He is expanding the freedom of teachers and parents to choose a version of the book that they might find more acceptable for children of a certain age.
The notion that any form of filtering, in any context, for any age group, is unethical is not only exceedingly idealistic, it is disconnected from reality. No matter how cherished a film or song might be, work presented to students in public school is going to be screened to determine whether it matches the age group for which the material is being presented.
Making a more appropriate version of Mark Twain's novel available to the public, while certainly a move to maximize profits, opens the door for the book to be enjoyed in schools that are not interested in traumatizing students in order to educate them.
Long before I became a scholar, I was a black teenage boy. At that time, I would never have enjoyed hearing my English teacher repeat the N-word 219 times out loud in front of a class full of white students. I also would have wondered why African-Americans are the only ethnic group forced to read "classic" literature that uses such derogatory language toward us in a disturbingly repetitive way.
I would have found such a presentation to be only a hurtful and highly inefficient way for me to understand slavery, and I probably would have been teased.
Yes, our nation needs an honest conversation on race. That conversation shouldn't start and end with "Huckleberry Finn." In fact, the urgency with which some defend the use of this book as a tool for teaching racial history reflects our desperate and unfulfilled need to address the atrocities of slavery.
Although the brilliance of the Mark Twain novel must be acknowledged, students can and should be engaged in constructive ways to learn what happened to their ancestors without being subjected to racial slurs in the process. Similar to the way it was inappropriate last year for a teacher in North Carolina to force students to re-enact slavery in a cotton field, I don't need to hear the N-word 219 times to know that it is hurtful.
After being a black teen, I became a parent, so I must make this final point:
While we may be seeking to support fundamental American freedoms by ensuring that the Mark Twain book is available in its rawest form, it is ultimately incorrect for us to simultaneously steal the freedom of parents to decide that the language of the book is not appropriate for their children.
One freedom deserves another, so the freedom of the artist to express himself/herself in an offensive way should be supplemented by our right to reject that form of expression within the confines of a public school. By creating an alternative version of this brilliant text, Gribben has opened the door for millions of children to experience the beauty of this book without the much-celebrated racial degradation. Freedom ultimately means having options.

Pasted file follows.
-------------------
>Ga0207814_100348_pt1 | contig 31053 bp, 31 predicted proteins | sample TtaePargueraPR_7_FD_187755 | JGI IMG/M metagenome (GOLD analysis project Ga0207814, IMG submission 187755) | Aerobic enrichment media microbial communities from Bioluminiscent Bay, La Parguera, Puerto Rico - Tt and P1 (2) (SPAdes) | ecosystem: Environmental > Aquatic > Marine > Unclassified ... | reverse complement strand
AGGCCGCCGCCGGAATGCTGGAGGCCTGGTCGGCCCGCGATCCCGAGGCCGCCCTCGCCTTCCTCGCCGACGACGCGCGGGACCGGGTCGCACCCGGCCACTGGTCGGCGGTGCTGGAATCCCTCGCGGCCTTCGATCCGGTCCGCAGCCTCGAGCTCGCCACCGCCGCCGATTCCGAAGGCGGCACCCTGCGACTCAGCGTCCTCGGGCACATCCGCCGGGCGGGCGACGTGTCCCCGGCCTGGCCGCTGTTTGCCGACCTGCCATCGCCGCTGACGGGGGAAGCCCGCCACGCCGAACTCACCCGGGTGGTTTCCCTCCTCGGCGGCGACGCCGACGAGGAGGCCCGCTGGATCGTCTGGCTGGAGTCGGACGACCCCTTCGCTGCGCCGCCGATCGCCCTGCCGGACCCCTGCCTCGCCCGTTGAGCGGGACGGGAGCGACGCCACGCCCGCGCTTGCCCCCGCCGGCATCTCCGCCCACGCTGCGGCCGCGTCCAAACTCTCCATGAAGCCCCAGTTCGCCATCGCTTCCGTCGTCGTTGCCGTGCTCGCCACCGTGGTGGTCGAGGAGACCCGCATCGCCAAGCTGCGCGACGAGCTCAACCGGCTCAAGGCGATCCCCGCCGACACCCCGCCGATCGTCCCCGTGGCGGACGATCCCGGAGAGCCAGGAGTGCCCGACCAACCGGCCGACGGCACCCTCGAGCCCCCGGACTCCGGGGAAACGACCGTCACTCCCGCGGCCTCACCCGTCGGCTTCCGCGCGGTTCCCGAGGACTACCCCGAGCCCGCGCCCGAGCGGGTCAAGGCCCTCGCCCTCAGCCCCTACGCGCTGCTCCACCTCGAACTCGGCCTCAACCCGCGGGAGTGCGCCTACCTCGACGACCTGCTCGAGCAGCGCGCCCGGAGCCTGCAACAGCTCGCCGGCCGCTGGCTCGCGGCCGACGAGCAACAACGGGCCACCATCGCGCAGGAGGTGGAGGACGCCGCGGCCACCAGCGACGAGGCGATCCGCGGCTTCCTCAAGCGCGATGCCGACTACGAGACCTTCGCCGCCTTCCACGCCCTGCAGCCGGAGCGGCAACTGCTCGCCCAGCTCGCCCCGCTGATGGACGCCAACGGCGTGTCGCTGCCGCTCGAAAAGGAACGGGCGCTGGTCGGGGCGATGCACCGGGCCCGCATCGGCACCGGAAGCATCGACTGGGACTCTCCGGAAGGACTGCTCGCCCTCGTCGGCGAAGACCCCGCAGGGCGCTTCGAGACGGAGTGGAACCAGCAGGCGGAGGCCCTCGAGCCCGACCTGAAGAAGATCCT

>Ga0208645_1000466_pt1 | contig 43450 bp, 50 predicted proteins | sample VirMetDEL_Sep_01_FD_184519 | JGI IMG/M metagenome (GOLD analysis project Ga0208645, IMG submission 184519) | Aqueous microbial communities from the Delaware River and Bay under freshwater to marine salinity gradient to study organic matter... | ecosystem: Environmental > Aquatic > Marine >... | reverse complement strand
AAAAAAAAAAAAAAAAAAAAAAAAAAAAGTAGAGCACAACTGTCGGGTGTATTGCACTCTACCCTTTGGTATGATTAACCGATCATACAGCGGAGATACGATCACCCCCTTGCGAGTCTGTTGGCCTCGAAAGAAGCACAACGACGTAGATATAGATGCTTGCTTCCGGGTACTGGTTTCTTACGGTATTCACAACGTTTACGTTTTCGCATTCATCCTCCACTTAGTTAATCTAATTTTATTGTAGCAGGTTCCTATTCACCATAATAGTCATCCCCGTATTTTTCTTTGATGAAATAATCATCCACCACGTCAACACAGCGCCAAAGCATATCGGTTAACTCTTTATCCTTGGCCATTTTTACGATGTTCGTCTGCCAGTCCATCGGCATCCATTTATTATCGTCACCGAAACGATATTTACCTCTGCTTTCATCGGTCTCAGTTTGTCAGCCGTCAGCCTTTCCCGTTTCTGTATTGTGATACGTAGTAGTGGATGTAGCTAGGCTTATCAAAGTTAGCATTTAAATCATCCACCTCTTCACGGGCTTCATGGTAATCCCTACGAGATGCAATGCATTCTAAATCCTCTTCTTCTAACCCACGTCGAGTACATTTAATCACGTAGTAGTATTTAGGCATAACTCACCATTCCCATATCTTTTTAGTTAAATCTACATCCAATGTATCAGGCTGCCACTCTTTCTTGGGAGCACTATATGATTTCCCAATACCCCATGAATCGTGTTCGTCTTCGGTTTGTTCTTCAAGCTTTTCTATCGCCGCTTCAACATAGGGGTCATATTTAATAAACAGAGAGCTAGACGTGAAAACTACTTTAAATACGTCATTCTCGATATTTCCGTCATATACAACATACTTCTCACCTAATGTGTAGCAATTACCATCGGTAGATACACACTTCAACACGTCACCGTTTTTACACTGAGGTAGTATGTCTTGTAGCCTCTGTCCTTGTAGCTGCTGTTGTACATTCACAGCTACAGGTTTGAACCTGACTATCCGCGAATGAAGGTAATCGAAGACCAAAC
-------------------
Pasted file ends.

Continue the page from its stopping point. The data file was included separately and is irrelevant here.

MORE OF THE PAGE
The opinions expressed in this commentary are solely those of Boyce Watkins.
A new edition of Mark Twain's Adventures of Huckleberry Finn is causing controversy because of the removal of a racially offensive word.
Twain scholar Alan Gribben says the use of the word "nigger" had prompted many US schools to stop teaching the classic. In his edition, Professor Gribben replaces the word with "slave" and also changes "injun" to "Indian". But the publisher says hundreds of people have complained about the edits. First published in 1884, Huckleberry Finn is considered one of the great American novels. While telling the story of a boy's journey down the Mississippi River some time between 1835 and 1845, the novel satirises Southern attitudes on race and slavery.
History of controversy
"The book is an anti-racist book and to change the language changes the power of the book," said Cindy Lovell, executive director of The Mark Twain Boyhood Home and Museum in Hannibal, Missouri. "He wrote to make us squirm and to poke us with a sharp stick. That was the purpose," she told Reuters news agency. The novel has often been criticised for its language and characterisations and it is reported to be the fourth most banned book in US schools. The "N-word" appears 219 times in the story.
Professor Gribben, who teaches English at Auburn University Montgomery in Alabama, said he had given many public readings of Twain's books - and that when he replaced the word with "slave", audiences were more comfortable. There is no way to 'clean up' Twain without doing irreparable harm to the truth of his work” He said he wanted more people, especially younger people, to be encouraged to read the novel. "It's such a shame that one word should be a barrier between a marvellous reading experience and a lot of readers," he said. But the idea has been condemned by other scholars, teachers, writers and rights activists. "Trying to erase the word from our culture is profoundly, profoundly wrong," said Randall Kennedy, a Harvard Law School professor.
Dr Sarah Churchwell, a lecturer on American literature, told the BBC that it made a mockery of the story. "It's about a boy growing up a racist in a racist society who learns to reject that racism, and it makes no sense if the book isn't racist," she told BBC World Service's Newshour programme. "You can't make the history of racism in America go away."